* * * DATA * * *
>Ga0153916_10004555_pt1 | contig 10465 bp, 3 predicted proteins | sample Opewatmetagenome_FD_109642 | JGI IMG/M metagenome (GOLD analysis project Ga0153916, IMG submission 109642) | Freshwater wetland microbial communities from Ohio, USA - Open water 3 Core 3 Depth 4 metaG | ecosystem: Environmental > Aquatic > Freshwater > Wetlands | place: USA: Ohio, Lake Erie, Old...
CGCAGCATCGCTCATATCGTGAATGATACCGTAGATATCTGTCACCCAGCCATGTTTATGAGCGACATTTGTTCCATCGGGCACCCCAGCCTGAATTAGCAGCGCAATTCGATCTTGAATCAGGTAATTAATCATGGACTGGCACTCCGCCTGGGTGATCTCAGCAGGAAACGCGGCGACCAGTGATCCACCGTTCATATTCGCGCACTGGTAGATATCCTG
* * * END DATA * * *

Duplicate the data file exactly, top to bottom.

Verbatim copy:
>Ga0153916_10004555_pt1 | contig 10465 bp, 3 predicted proteins | sample Opewatmetagenome_FD_109642 | JGI IMG/M metagenome (GOLD analysis project Ga0153916, IMG submission 109642) | Freshwater wetland microbial communities from Ohio, USA - Open water 3 Core 3 Depth 4 metaG | ecosystem: Environmental > Aquatic > Freshwater > Wetlands | place: USA: Ohio, Lake Erie, Old...
CGCAGCATCGCTCATATCGTGAATGATACCGTAGATATCTGTCACCCAGCCATGTTTATGAGCGACATTTGTTCCATCGGGCACCCCAGCCTGAATTAGCAGCGCAATTCGATCTTGAATCAGGTAATTAATCATGGACTGGCACTCCGCCTGGGTGATCTCAGCAGGAAACGCGGCGACCAGTGATCCACCGTTCATATTCGCGCACTGGTAGATATCCTG